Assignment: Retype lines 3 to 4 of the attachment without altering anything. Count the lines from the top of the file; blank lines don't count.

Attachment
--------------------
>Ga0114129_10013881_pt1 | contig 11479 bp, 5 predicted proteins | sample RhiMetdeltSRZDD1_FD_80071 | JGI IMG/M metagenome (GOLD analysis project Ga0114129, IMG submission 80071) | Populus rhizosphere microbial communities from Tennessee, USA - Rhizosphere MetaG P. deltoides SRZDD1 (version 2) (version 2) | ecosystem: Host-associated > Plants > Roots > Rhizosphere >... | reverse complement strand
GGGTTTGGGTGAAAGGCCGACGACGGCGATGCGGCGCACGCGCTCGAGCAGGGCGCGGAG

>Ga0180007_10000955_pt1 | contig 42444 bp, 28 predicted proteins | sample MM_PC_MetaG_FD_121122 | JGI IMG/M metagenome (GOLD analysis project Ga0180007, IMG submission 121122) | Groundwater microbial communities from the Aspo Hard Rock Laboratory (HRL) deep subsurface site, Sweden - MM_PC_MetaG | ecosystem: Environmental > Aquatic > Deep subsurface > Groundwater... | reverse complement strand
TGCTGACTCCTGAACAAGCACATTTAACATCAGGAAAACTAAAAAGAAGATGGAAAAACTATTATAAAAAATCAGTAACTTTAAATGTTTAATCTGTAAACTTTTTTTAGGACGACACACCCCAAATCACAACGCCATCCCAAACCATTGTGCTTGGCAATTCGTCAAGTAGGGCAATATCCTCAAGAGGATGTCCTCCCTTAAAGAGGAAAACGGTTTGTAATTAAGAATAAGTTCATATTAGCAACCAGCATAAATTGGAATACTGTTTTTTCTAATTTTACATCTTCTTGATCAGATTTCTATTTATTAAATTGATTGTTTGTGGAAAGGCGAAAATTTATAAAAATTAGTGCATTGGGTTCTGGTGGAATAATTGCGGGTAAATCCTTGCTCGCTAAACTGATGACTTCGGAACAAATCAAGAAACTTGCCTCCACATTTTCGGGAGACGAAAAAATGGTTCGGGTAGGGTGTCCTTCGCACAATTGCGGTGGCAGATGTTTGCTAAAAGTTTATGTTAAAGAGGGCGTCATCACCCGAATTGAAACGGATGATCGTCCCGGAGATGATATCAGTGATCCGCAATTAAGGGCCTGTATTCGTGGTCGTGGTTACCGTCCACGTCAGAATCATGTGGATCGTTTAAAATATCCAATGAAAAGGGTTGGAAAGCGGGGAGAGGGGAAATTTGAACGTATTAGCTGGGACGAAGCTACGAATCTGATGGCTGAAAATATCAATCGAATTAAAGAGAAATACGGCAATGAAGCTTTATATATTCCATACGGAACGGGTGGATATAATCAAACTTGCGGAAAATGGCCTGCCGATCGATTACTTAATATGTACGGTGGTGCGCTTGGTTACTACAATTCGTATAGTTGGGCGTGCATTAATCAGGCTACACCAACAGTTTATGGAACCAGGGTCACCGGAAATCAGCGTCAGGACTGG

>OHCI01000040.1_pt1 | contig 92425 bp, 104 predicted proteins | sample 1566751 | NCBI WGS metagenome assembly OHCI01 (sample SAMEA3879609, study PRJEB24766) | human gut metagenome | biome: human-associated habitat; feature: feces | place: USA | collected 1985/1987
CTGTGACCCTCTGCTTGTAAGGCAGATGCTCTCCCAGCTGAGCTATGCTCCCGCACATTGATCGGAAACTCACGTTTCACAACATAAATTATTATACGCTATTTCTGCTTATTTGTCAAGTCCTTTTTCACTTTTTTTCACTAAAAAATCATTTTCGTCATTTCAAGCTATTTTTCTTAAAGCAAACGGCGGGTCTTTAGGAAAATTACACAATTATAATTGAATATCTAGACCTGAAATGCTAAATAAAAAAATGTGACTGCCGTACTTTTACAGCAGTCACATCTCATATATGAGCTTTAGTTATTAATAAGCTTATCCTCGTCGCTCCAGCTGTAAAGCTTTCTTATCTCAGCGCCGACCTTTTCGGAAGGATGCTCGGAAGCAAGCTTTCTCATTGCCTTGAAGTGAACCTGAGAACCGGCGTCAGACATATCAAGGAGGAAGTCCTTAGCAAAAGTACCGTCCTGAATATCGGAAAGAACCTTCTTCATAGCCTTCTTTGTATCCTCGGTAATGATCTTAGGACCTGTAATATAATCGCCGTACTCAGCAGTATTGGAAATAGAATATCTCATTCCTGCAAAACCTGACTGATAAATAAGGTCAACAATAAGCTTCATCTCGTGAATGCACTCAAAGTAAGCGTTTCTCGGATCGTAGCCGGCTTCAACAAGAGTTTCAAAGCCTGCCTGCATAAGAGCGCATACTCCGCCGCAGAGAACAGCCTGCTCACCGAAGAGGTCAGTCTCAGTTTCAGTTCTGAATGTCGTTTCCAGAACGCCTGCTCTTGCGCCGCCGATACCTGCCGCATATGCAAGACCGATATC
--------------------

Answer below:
>Ga0180007_10000955_pt1 | contig 42444 bp, 28 predicted proteins | sample MM_PC_MetaG_FD_121122 | JGI IMG/M metagenome (GOLD analysis project Ga0180007, IMG submission 121122) | Groundwater microbial communities from the Aspo Hard Rock Laboratory (HRL) deep subsurface site, Sweden - MM_PC_MetaG | ecosystem: Environmental > Aquatic > Deep subsurface > Groundwater... | reverse complement strand
TGCTGACTCCTGAACAAGCACATTTAACATCAGGAAAACTAAAAAGAAGATGGAAAAACTATTATAAAAAATCAGTAACTTTAAATGTTTAATCTGTAAACTTTTTTTAGGACGACACACCCCAAATCACAACGCCATCCCAAACCATTGTGCTTGGCAATTCGTCAAGTAGGGCAATATCCTCAAGAGGATGTCCTCCCTTAAAGAGGAAAACGGTTTGTAATTAAGAATAAGTTCATATTAGCAACCAGCATAAATTGGAATACTGTTTTTTCTAATTTTACATCTTCTTGATCAGATTTCTATTTATTAAATTGATTGTTTGTGGAAAGGCGAAAATTTATAAAAATTAGTGCATTGGGTTCTGGTGGAATAATTGCGGGTAAATCCTTGCTCGCTAAACTGATGACTTCGGAACAAATCAAGAAACTTGCCTCCACATTTTCGGGAGACGAAAAAATGGTTCGGGTAGGGTGTCCTTCGCACAATTGCGGTGGCAGATGTTTGCTAAAAGTTTATGTTAAAGAGGGCGTCATCACCCGAATTGAAACGGATGATCGTCCCGGAGATGATATCAGTGATCCGCAATTAAGGGCCTGTATTCGTGGTCGTGGTTACCGTCCACGTCAGAATCATGTGGATCGTTTAAAATATCCAATGAAAAGGGTTGGAAAGCGGGGAGAGGGGAAATTTGAACGTATTAGCTGGGACGAAGCTACGAATCTGATGGCTGAAAATATCAATCGAATTAAAGAGAAATACGGCAATGAAGCTTTATATATTCCATACGGAACGGGTGGATATAATCAAACTTGCGGAAAATGGCCTGCCGATCGATTACTTAATATGTACGGTGGTGCGCTTGGTTACTACAATTCGTATAGTTGGGCGTGCATTAATCAGGCTACACCAACAGTTTATGGAACCAGGGTCACCGGAAATCAGCGTCAGGACTGG